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August 10, 2009


Your intention is good, I think, but this is too simplified to be of much use. You just don't have a good enough handle on the whole thing to do a simplification of this type.

Fantastic equation my friend! hahaha...
All I can add is, it is not a "Health Care Reform" but a "Wealth Care Reform"

Nice blog, its great article informative post, thanks for sharing it. Thanks for the information!

Dan, sadly what you think is obvious is wrong. Insurers make more money when costs increase as almost all their business is on a % of total costs, so they are NOT interested in decreasing costs in the way you think. That's a smokescreen. And the "fight" between insurers and providers is almost irrelevant to wider system problems.

Why didnt you get one of the 100 people who understand health care to help you?

Great that you're doing this. Much needed with all the shouting. Should you need support about the the position of insurers, here's a Bill Moyers PBS interview with former CIGNA exec Wendell Potter


Maybe you've already seen it. Looking forward to napkin 4.

They keep throwing out 30 million without health care. That is ONLY 15% of the population. And they are probably counting short term displaced workers (out of work 30-60 days but eventually employed again) and illegal immigrants. Can't we fix this problem for those 15% without killing the entire system?

Hi Dan,

Superficially, your napkin is accurate. Unfortunately, you've missed one of the primary reasons for increasing costs of care, malpractice insurance. Tort reform is necessary to reign in much of the cost of care. The government must eliminate fraud and waste on their side; medicare/medicaid. By eliminating a percentage of overhead (malpractice premius) the providers can lower rates, with lower rates, insurance companies can lower their negotiated rates with provicers, thereby lowering end-user's premiums.

One gross oversimplifications -- actually the element for which the MOST waste occurs isn't represented here. The context of medical care: doctor's offices and hospitals (all much bigger than just the doctors and their services: billing, cleaning, scheduling...).

As well, this ignores another critical element missing from the system: economic choice. We go to our doctor not knowing what the visit will cost us or whether or not we will get results from our investment. Medical is the worst economically balanced industry there is.

Hey Dan - just a quick question...are the underlying costs of health care going up along with insurance premiums, or are just premiums going up? We are sort of abstracted from the 'actual' cost of our healthcare because we pay for it indirectly, right? Great work (as always)

Thanks for putting some work into simplifying this! I only hope that the people spewing (and being influenced by) rumors and lies will take the time to learn what the true problems are.

One note, I think a fundamental problem with insurers is that most of them are public companies, therefore responsible to their investors and motivated to constantly increase profits. THAT is the main reason they want to limit payments.

Dan, this is great! Can't wait to see the rest of the story.

I understand that you've lumped MDs, hospitals, and pharma together since they all make $$ by providing product or service to patients. However, their motivations and goals are different. I would love to see a visual explanation that dives into the relationships on the left side of your sketch.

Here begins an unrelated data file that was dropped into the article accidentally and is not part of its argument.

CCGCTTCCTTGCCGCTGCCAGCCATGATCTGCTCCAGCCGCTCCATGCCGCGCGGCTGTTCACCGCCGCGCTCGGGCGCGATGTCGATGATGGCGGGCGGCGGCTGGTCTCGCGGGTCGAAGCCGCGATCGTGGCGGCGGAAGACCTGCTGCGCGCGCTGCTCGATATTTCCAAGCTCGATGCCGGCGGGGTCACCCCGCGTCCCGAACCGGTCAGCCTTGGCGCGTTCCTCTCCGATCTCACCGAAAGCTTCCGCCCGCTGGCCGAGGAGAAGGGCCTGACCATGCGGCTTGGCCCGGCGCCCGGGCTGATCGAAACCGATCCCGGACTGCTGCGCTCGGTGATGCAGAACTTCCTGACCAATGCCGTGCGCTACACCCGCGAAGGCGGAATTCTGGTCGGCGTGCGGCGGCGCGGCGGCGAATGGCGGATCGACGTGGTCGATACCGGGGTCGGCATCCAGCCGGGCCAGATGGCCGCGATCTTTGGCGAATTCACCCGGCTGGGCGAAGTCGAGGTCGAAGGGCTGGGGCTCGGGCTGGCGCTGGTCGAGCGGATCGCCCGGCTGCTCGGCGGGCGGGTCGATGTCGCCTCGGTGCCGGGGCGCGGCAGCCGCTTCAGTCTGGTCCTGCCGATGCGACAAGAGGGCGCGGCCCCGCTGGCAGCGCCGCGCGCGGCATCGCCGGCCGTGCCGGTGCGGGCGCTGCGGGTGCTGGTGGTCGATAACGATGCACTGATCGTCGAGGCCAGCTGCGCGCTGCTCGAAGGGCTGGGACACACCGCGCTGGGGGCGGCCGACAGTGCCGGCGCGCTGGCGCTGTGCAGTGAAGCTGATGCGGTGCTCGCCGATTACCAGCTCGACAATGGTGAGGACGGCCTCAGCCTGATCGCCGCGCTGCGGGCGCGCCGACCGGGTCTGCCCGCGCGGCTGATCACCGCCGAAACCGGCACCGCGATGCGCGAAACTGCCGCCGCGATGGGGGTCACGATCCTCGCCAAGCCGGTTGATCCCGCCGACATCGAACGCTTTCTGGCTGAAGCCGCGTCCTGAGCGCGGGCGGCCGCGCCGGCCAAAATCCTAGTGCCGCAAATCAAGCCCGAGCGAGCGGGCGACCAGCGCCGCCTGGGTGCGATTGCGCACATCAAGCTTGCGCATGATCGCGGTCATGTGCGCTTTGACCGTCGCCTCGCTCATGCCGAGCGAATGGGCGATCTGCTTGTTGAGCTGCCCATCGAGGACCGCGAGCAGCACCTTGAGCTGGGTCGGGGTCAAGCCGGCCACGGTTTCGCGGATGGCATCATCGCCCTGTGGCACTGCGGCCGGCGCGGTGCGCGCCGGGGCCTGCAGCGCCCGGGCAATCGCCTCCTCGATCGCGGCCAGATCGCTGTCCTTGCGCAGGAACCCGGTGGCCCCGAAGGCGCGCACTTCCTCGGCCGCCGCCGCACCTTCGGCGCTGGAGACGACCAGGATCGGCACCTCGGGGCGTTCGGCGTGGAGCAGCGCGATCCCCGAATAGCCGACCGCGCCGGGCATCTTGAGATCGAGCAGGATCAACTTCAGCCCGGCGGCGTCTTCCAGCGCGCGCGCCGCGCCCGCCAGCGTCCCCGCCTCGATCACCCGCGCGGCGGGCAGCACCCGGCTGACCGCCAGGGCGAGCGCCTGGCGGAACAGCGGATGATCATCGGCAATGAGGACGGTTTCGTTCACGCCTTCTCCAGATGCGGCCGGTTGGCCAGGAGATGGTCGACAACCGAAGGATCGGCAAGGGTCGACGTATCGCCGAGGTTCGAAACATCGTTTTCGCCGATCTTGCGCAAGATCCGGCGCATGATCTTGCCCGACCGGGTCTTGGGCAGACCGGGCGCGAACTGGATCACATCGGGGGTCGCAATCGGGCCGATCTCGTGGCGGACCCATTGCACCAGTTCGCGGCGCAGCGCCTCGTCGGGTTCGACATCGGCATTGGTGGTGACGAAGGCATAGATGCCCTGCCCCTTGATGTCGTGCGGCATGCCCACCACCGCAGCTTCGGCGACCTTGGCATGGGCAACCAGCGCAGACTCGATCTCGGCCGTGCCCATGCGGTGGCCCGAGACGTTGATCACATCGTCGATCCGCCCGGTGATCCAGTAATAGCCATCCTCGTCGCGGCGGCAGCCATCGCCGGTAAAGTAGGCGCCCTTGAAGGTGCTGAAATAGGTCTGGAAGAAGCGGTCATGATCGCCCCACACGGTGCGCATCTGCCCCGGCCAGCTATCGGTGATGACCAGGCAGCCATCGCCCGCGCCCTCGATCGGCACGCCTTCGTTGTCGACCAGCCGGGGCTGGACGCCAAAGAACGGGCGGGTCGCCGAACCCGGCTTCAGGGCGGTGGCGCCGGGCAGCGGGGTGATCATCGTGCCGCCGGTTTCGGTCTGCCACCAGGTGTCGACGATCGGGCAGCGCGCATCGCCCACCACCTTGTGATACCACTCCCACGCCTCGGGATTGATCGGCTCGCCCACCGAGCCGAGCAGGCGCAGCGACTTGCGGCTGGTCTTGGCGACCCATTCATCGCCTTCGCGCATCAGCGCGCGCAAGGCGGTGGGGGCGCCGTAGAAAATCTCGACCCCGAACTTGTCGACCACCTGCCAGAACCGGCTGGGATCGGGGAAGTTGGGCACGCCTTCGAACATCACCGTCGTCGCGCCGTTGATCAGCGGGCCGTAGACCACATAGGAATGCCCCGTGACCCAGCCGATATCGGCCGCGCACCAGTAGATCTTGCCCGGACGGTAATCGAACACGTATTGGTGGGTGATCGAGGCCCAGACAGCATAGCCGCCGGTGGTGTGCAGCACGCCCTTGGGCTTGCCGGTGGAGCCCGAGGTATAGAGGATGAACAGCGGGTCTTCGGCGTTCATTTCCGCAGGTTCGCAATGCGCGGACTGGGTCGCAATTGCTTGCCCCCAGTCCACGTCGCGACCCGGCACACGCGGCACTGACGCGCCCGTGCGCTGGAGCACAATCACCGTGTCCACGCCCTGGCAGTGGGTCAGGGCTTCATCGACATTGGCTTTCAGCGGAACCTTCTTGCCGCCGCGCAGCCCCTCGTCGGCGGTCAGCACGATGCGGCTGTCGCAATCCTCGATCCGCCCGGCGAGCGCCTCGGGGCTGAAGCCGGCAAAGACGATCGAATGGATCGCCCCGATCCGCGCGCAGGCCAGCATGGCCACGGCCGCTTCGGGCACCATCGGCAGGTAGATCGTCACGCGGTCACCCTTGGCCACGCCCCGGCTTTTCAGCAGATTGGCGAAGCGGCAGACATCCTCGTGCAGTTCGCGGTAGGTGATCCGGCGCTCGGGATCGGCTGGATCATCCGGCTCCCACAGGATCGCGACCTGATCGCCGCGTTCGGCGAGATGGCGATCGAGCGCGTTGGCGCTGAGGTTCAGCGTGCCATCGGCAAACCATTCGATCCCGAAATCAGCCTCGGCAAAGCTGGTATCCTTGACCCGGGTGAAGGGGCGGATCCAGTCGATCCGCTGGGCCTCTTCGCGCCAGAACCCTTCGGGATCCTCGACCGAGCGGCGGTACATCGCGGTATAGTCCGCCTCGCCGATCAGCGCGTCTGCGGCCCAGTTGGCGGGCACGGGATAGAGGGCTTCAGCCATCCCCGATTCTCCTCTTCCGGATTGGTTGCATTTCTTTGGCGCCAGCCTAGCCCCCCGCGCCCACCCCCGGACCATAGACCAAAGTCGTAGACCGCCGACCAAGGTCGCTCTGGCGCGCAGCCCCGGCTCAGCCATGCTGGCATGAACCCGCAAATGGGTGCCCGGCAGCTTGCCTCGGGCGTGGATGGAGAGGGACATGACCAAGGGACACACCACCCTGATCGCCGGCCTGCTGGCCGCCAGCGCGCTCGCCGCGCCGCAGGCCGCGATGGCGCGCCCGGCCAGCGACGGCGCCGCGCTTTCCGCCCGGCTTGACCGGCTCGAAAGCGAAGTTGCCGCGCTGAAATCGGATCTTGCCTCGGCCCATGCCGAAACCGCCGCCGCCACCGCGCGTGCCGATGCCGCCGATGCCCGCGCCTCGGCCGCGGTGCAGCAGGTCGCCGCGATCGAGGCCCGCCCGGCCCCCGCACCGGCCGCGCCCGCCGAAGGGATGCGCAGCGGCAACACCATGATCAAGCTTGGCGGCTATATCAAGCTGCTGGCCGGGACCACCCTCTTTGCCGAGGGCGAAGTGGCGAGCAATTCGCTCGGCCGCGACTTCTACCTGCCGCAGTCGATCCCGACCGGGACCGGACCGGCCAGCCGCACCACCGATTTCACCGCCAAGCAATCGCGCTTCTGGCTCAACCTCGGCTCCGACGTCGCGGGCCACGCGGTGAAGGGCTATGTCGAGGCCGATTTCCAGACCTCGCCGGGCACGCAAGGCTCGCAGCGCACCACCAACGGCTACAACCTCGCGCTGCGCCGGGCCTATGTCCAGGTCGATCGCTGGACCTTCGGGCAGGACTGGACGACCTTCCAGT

Also, it would be interesting to sketch what the healthcare system looks like from the perspective of each stakeholder.

Per your previous post, let me know if there's any way we can help.

I really like this blog and perspective. Couldn't agree more. So far. I'll be back to watch you 'draw' some conclusions! Most of my insights on this problem are on http://ow.ly/jJJj , and you can look me up in Newsblarg.com, I'd like to hear from you.

Thanks for explanation. I will share it with lots.

To suggest that the two businesses "hate each other" seems a bit too simple.

I'm interested in knowing how you deal with the "us" in the equation. To me part of the frustration in the debate is that I neither expect nor want the Federal government to provide for my healthcare.

I'd support a system where citizens have some sort of catastrophic coverage and a way to manage their own consumption of healthcare via MSAs or some sort of personal acct. I'd also support reform that helps reign in some of the abuses and costs. However, I'd prefer not having the government involved in much more than that.

So part of the healthcare debate is also philosophical and how one would view the role of government. In our quest for individual liberty we need to make sure that our perspective isn't altered by what's immediate or pragmatic at the moment. Because one day we may find that all we hold are empty promises and have lost the pursuit of liberty that is the linchpin of our society.

As always, Dan, you help the world make sense. I remember what you recently said at the VizThink conference I attended in San Jose, "...whoever draws the best pictures gets the funding." If one side or the other would just listen to your advice, they would probably win the debate.

Dan, I am quite happy to see your latest post!
I recently moved from Canada (where health care is almost free!) to US. I am shocked to see the state of US health care. Unfortunately, none of my contacts have been able to explain the way health-care works here.
I am hoping your next few posts will help me understand the system.

I'm so excited that you're doing this Dan! I think you are doing a great service - looking forward to the next ones!

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